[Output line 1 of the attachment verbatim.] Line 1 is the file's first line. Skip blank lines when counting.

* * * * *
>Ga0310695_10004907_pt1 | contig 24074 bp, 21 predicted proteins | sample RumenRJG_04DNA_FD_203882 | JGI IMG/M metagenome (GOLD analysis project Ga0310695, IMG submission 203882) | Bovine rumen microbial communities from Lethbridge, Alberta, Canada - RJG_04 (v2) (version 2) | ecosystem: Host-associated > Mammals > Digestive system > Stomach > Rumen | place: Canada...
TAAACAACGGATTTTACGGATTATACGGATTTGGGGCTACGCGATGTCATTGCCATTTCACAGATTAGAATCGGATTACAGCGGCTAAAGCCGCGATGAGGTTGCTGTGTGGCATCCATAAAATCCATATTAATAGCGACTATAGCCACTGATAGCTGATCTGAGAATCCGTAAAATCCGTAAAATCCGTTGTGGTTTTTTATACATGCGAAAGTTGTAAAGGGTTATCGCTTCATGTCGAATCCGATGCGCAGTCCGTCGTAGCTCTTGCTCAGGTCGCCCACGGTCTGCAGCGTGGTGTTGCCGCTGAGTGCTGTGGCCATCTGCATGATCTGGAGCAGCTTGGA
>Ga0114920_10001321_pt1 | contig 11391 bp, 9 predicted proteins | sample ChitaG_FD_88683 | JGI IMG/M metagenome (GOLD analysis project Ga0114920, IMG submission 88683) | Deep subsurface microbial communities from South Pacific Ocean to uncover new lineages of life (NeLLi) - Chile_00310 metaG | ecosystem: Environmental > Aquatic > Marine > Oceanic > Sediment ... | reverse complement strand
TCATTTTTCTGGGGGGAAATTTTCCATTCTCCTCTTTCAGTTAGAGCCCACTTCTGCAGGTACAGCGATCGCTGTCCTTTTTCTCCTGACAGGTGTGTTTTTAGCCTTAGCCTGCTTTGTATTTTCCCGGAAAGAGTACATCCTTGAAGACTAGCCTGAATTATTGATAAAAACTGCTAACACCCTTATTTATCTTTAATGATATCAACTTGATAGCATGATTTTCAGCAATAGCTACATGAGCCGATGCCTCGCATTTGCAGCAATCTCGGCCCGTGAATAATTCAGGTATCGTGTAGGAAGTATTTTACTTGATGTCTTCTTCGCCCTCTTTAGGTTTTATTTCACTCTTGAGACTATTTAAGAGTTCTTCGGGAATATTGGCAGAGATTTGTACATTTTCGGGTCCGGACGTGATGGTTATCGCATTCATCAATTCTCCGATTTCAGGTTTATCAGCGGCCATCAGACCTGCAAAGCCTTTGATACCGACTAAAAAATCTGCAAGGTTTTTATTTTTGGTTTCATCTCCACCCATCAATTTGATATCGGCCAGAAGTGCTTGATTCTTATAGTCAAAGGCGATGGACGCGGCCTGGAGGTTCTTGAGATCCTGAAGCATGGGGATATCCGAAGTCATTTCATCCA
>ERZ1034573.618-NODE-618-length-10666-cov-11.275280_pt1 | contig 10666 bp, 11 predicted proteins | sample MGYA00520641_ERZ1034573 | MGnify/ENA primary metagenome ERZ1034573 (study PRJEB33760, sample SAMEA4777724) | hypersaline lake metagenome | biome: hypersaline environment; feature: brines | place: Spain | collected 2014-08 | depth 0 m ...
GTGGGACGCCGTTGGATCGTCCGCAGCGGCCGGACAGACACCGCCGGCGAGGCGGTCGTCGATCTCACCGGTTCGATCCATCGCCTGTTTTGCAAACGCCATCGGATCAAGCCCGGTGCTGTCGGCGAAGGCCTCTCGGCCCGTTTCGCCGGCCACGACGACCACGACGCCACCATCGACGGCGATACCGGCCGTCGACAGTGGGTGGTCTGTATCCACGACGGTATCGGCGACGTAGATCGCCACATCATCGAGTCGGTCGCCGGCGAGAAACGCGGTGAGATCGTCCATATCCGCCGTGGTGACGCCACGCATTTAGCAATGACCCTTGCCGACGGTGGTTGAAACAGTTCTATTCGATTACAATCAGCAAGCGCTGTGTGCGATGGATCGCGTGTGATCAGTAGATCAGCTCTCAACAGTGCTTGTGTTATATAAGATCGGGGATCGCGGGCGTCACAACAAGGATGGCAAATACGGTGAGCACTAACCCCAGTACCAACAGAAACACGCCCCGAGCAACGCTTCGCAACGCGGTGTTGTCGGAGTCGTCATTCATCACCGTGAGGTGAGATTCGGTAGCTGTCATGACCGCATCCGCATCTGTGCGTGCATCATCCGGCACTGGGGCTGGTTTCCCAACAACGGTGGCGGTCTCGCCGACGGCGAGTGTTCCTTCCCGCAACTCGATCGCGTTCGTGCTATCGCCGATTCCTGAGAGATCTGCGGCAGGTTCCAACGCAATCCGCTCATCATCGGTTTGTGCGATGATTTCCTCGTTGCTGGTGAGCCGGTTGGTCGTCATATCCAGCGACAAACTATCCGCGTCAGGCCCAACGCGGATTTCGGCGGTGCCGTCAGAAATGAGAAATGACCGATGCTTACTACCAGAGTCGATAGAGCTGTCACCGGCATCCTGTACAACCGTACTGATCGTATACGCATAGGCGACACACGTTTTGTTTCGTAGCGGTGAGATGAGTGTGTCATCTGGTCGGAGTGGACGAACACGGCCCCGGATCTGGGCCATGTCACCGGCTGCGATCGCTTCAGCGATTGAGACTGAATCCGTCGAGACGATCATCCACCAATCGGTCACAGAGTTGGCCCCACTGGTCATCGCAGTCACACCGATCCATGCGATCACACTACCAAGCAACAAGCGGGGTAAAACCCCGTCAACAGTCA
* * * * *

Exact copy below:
>Ga0310695_10004907_pt1 | contig 24074 bp, 21 predicted proteins | sample RumenRJG_04DNA_FD_203882 | JGI IMG/M metagenome (GOLD analysis project Ga0310695, IMG submission 203882) | Bovine rumen microbial communities from Lethbridge, Alberta, Canada - RJG_04 (v2) (version 2) | ecosystem: Host-associated > Mammals > Digestive system > Stomach > Rumen | place: Canada...